For years, Sutton has taught a sold-out class on “Writing Children’s Books” for Lexington Community Education. Now she turned for advice to long-time students who have become successful authors and illustrators, Josh Funk and Doreen Buchinski. “You should just get it out there,” said software engineer and prize-winning author Funk.

In the interests of quick turnaround, controlling the editorial process, and the freedom to choose her own illustrator, Sutton decided to self-publish the book using the Amazon Kindle Direct Publishing (KDP) platform. She invited graphic designer and illustrator Buchinski to design the new edition and provide new illustrations, and the two started work in April 2018.

Illustrator Doreen Buchinski with the new edition of Me and the Weirdos.

Buchinski enjoyed turning Sutton’s “rich descriptions” into graphite and wash drawings, and designed a new cover using her niece as the body-model for the heroine. But even as an experienced graphic designer, she found online self-publishing challenging. Unlike working with a printer with whom you have a personal relationship, with KDP “you don’t always get to talk to a person,” says Buchinski, so glitches that would be quickly solved in a traditional setting sometimes led to frustrating email chains.

“I’d always be finding things I wanted to change,” says Sutton, a self-described perfectionist. But by September, she had “revised, tweaked and pared” the text to her satisfaction, and by October the new edition was available in paperback and on Kindle. Sutton dedicated it to Eva Perkins and Ashley Berrett, in recognition of the creative partnership between two Mormon teenagers from Utah and a Jewish grandmother from Boston, an unlikely collaboration that’s real-life proof of the message of both book and musical, that “it’s perfectly fine to be different!”

The new paperback edition of Me and the Weirdos is available from independent booksellers and online. For more information, see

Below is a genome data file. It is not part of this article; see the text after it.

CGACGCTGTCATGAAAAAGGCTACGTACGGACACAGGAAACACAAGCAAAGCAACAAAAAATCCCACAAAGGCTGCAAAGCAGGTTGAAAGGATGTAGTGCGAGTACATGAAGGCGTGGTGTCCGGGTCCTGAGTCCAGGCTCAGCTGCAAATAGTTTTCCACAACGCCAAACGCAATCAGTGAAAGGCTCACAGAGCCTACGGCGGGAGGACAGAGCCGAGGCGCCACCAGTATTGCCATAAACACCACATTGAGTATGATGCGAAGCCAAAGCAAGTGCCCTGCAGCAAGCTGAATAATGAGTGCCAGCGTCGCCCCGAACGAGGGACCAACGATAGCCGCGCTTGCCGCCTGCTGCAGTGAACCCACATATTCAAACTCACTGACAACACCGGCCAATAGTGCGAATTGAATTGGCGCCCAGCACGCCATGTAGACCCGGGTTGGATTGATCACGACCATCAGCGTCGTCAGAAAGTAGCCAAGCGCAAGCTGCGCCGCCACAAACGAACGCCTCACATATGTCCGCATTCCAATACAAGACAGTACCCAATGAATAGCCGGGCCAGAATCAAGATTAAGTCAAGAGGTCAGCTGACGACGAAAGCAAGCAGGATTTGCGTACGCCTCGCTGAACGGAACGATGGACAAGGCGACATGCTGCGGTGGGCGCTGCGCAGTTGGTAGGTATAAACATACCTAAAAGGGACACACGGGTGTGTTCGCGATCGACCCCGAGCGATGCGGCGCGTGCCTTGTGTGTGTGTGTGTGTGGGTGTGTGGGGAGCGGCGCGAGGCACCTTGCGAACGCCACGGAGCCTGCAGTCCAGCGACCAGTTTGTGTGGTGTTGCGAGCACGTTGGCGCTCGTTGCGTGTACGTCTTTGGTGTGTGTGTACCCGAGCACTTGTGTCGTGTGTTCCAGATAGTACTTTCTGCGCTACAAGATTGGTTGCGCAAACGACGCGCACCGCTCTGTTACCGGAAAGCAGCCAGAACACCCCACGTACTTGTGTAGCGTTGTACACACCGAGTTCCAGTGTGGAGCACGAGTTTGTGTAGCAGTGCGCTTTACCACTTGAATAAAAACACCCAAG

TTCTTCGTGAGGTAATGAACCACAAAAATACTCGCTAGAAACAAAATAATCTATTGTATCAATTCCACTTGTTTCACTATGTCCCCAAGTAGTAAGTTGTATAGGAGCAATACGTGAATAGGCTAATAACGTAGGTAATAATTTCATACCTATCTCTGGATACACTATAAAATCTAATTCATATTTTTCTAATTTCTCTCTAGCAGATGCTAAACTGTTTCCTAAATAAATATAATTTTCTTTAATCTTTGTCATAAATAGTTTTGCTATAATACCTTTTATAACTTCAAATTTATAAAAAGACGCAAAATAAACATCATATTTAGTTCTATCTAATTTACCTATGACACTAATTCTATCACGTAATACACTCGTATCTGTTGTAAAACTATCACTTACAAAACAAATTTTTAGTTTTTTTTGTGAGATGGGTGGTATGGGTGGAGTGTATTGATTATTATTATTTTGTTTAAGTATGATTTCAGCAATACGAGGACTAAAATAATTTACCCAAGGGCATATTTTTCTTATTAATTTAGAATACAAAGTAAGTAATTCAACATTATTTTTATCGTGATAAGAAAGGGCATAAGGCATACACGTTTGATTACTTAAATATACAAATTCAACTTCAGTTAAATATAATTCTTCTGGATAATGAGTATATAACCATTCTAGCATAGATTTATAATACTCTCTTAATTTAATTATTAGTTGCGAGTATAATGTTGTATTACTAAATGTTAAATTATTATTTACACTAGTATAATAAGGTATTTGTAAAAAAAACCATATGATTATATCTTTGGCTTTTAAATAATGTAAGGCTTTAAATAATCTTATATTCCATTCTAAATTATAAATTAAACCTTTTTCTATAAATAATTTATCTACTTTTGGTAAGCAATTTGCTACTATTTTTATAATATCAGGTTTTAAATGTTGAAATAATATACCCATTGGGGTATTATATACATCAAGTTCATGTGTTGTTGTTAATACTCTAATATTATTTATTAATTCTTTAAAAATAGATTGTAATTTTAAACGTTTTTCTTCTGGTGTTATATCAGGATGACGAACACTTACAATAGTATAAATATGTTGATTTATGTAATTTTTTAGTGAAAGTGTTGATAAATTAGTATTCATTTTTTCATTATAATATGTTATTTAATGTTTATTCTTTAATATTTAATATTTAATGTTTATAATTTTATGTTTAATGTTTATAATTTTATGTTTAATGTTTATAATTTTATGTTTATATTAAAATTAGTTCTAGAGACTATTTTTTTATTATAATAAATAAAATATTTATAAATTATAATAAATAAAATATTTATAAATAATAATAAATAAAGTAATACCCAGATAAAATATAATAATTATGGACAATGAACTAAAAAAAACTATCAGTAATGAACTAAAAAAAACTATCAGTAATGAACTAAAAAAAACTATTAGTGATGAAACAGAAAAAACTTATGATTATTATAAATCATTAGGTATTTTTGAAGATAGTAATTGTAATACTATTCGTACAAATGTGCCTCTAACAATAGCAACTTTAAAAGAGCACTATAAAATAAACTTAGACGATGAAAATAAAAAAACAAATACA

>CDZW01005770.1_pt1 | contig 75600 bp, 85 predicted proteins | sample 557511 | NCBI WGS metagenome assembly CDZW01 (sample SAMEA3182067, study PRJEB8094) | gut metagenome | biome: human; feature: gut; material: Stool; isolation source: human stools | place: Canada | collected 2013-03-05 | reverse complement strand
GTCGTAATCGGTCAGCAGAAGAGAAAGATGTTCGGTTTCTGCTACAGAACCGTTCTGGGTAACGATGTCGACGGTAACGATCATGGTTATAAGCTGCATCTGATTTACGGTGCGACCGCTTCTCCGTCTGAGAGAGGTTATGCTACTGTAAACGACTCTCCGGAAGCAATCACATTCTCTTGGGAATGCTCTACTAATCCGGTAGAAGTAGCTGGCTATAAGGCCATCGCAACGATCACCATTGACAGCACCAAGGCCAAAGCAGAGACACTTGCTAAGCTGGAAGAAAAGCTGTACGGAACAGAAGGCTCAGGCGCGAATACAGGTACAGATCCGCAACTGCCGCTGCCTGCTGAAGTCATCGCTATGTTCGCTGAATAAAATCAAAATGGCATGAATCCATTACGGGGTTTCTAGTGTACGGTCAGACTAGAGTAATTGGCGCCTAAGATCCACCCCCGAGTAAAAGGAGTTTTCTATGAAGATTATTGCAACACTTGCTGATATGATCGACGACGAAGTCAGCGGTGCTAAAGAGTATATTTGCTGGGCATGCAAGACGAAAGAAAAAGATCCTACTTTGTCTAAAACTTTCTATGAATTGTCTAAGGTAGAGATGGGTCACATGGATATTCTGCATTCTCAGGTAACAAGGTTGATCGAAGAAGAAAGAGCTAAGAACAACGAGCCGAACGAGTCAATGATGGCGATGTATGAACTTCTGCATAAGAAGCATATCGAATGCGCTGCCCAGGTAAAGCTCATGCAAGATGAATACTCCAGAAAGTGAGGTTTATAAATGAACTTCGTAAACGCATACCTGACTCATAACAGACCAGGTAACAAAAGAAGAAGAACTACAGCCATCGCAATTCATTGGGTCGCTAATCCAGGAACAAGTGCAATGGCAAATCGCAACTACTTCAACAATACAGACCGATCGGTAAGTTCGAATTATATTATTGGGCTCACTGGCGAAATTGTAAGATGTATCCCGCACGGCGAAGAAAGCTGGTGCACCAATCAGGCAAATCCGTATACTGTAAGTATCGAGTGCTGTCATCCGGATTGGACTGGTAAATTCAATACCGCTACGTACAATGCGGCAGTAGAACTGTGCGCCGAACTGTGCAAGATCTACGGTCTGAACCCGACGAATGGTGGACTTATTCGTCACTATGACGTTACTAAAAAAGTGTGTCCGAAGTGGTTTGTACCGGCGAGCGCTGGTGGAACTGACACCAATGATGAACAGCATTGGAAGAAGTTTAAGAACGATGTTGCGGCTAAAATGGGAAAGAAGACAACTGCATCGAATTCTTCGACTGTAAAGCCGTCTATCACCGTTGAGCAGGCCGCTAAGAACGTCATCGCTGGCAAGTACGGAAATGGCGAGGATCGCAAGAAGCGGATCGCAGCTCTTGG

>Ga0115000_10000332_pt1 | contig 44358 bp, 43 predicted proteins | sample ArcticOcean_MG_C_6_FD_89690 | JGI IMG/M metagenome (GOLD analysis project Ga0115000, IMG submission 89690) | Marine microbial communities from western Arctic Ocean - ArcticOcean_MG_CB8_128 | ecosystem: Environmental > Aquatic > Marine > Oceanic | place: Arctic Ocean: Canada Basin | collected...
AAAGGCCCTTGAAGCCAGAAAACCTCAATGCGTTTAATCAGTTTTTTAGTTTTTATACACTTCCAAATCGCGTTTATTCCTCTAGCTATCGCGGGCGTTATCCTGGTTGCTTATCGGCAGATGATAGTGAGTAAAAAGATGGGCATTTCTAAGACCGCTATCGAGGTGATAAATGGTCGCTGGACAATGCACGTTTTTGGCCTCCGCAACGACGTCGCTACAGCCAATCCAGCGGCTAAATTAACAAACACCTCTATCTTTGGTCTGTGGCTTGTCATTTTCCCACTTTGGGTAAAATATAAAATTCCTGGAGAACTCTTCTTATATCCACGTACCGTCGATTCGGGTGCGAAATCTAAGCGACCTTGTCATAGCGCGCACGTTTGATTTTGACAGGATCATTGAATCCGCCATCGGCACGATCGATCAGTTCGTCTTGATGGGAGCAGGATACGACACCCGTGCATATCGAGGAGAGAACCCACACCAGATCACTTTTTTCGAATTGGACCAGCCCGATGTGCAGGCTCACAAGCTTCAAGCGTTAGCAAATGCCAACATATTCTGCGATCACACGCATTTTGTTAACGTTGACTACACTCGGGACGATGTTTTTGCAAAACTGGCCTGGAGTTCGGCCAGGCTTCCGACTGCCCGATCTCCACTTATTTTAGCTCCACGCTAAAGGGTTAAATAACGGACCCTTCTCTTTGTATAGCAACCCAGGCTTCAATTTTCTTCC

Hard Work and Dedication

One of the most fun things about being an author is getting to dedicate books to meaningful people in one’s life. Thinking about this, I’ve decided to share the dedications in my various books starting with the most recent.
I never would have thought of re-releasing my middle grade novel Me and the Weirdos if Ashley Berrett and Eva Perkins of Blanding, Utah hadn’t contacted me about turning it into a musical to be performed in their high school auditorium. Hence (I love that word—it’s so pretentious), I dedicated it to them:

Eva, me, and Ashley after the premiere


Bye Bye Hanukkah, See You Next Year!

Following up on the 2 Hanukkah events mentioned in my last post … Both were fun. Special thanks to my daughter, Becky, and to Kim at the Harvard COOP and Alex at Brookline Booksmith. Both stores have wonderful children’s departments, active with events!

I got a kick out of this —Next Saturday the Harvard COOP will host Santa, but last Saturday they had a Hanukkah story time with moi! Next Saturday Brookline Booksmith will welcome supermodel Gisele Bündchen, but last Saturday they had a special Hanukkah story reading with moi!

My friend Ellen joked, “Poor Santa, he has a tough act to follow.”

My daughter (and sunshine), Becky, helped out by holding the pictures while I read.

Oh oh! Double Jane

Why is there a fire truck in this post about my Hanukkah book reading at Brookline Booksmith? Because our adorable toddler grandson was playing with this book with noisy wheels during Grammy’s reading. That’s OK…he was an enthusiastic chanter of “NO!” when I asked questions like, “Would gloves be a good gift for a snake?”

Big Hanukkah Weekend for my Purple Gorilla (and Me)

This weekend I’m looking forward to reading my picture book about the well-meaning but shopping-challenged purple gorilla, Esther, at two Hanukkah-themed story hours: